Do Online Retrieval Practice Quizzes Help Students?

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Ross Morrison McGill founded @TeacherToolkit in 2010, and today, he is one of the 'most followed educators'on social media in the world. In 2015, he was nominated as one of the '500 Most Influential People in Britain' by The Sunday Times as a result of...
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Do practice quizzes help students learn without stress?

Teachers who are up to speed with student mental health, pedagogy and working memory, will know that when anxiety is increased, retrieval weakens …

What this looks like in the classroom is when a teacher surprises a student by asking them a question. In that two-second moment, a student forgets what information is requested, and teachers who are unfamiliar with working memory processes view that the student is unable to recall a response to their question when, in fact, there is a lot more going on beneath the scenes.

Do quizzes increase student anxiety?

A potential drawback of using practice quizzes is the potential to increase students’ anxiety (Steele, 2011).

Student Attitudes and (Lack of) Anxiety for Online Practice Quizzes In the paper Student Attitudes and (Lack of) Anxiety for Online Practice Quizzes (Hochstein, 2019), the research asks how online practice quizzes can facilitate learning without increasing student anxiety, offering practical applications for teaching.

Online practice quizzes are increasingly popular tools in classroom settings, used more and more for homework. Teachers can manage their workload more efficiently and gather data from students daily to gauge how students are making progress.

One byproduct that many schools have not yet cracked, I know, is how parents deal with all the logins to so many different platforms. It’s an easy way to disengage parents from taking an active role if they have to log into several applications.

I digress …

This research was designed to enhance students’ ability to retrieve information from long-term memory. Unlike traditional tests, these quizzes are often ungraded and are primarily used as learning tools.

Retrieval quizzes provide immediate feedback to the student and teacher, focusing on enhancing students’ mastery of the material rather than evaluating their performance under pressure.

Remember,  retrieval practice should never be associated with a grade. It is a learning strategy, not an assessment strategy. This message is easily lost.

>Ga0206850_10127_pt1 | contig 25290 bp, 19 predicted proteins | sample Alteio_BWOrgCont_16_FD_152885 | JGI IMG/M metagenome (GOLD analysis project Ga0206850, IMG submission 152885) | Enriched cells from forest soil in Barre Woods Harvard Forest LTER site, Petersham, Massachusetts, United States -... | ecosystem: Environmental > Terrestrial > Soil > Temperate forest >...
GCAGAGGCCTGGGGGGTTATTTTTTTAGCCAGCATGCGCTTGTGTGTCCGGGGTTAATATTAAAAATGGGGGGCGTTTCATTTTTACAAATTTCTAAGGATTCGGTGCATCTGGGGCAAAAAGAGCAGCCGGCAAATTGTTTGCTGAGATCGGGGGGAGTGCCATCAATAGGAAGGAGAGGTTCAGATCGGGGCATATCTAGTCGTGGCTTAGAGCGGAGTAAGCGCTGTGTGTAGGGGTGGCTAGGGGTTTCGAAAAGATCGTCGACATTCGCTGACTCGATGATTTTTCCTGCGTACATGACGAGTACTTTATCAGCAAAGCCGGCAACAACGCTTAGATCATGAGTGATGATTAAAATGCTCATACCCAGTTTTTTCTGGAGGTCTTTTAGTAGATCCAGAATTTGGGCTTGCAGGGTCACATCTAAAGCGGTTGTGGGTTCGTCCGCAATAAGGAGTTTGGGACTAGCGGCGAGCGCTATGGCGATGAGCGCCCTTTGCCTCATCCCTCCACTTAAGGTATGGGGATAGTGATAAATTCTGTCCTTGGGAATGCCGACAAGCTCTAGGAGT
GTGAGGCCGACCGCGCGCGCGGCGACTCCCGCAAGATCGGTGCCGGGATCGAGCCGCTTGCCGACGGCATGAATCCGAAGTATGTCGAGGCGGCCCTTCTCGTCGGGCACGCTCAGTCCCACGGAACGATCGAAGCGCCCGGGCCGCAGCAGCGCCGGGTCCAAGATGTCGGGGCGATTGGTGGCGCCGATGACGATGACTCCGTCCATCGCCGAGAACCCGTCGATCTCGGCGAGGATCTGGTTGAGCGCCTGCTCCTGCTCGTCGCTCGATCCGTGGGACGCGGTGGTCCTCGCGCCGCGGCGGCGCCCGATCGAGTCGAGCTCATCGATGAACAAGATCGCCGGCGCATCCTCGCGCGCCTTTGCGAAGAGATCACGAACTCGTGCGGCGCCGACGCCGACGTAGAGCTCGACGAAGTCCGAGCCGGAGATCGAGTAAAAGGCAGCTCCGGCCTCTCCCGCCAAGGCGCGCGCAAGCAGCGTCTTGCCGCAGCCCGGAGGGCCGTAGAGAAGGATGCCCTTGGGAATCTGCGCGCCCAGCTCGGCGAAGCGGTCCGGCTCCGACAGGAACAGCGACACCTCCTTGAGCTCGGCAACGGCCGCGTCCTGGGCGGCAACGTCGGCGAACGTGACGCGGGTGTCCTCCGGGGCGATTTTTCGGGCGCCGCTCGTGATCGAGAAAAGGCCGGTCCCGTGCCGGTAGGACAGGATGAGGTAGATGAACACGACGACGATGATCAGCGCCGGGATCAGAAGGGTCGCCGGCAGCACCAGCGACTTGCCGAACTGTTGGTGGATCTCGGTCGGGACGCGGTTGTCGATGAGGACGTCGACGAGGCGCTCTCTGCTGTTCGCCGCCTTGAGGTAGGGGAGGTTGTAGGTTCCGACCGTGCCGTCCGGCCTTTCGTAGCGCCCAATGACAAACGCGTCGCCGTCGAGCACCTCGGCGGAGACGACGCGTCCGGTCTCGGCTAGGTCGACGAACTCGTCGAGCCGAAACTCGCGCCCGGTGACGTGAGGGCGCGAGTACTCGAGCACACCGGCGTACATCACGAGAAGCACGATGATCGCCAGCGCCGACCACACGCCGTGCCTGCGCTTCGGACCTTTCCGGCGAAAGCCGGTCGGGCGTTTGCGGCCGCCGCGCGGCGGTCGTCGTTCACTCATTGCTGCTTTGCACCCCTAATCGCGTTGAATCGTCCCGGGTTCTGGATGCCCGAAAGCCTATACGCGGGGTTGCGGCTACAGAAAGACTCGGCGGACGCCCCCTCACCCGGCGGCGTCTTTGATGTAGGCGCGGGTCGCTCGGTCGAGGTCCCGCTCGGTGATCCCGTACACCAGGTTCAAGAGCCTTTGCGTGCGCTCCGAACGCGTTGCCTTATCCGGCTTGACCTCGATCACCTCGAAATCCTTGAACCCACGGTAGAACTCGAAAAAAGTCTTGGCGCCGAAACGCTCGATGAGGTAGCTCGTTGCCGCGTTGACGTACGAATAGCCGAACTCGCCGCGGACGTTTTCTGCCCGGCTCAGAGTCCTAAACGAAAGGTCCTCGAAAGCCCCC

Results and conclusion

152 college students (not primary students) completed the survey to help gather data about test anxiety and study strategies across various subjects. This occurred a few weeks before the final term, during the last 15 minutes of a random lesson. All participants completed the survey once, and no incentives were given for its completion. The research wanted to know how students self-reported anxiety associated with quizzes.

Research has shown that the active recall required in practice quizzes promotes better information retention than passive study methods like re-reading or highlighting. Furthermore, the non-graded nature of these quizzes reduces the stakes, alleviating the anxiety typically associated with testing. This combination improves learning outcomes and supports a more positive educational experience.

The research concluded students (95%) reported online practice quizzes did not increase test anxiety.

The message?

  1. Quiz your students rather than reteach them.
  2. Ensure any online software does not provide a grade, and,
  3. If multiple-choice options are provided, ensure the answers are difficult and similar to strengthen recall.

Teachers can integrate online practice quizzes into their teaching strategies by using platforms that allow the customisation of quiz content to align with curriculum objectives. Using the principles of interleaving and spaced practice, regular quizzes can provide students with continuous feedback and opportunities for self-assessment, helping them identify their strengths and areas for improvement.

Reflection questions to consider

  1. What platforms could you use to implement online quizzes in your classroom?
  2. How might these quizzes help students with SEND/EAL?
  3. Do online quizzes reduce anxiety for students who typically struggle with test-taking?
  4. What feedback would be most useful for your students after taking these quizzes?
  5. How often should you use these quizzes to maximise learning without causing fatigue?
  6. Is the online software you (already) use backed by educational research?
  7. How might you encourage reluctant students to engage with online quizzes?
  8. What modifications might be necessary to accommodate students in a variety of subjects?
  9. How can you ensure the quiz content is fair and covers all necessary material?
  10. How does the quiz software reduce anxiety and improve recall?

The research also reported that a small percentage of students said practice quizzes were confusing (14%)) although there wasn’t enough time to answer the question (13%). On the whole, 47 per cent of students said there was nothing to dislike about online quizzes …

Image: ChatGPT 4 and Ross McGill

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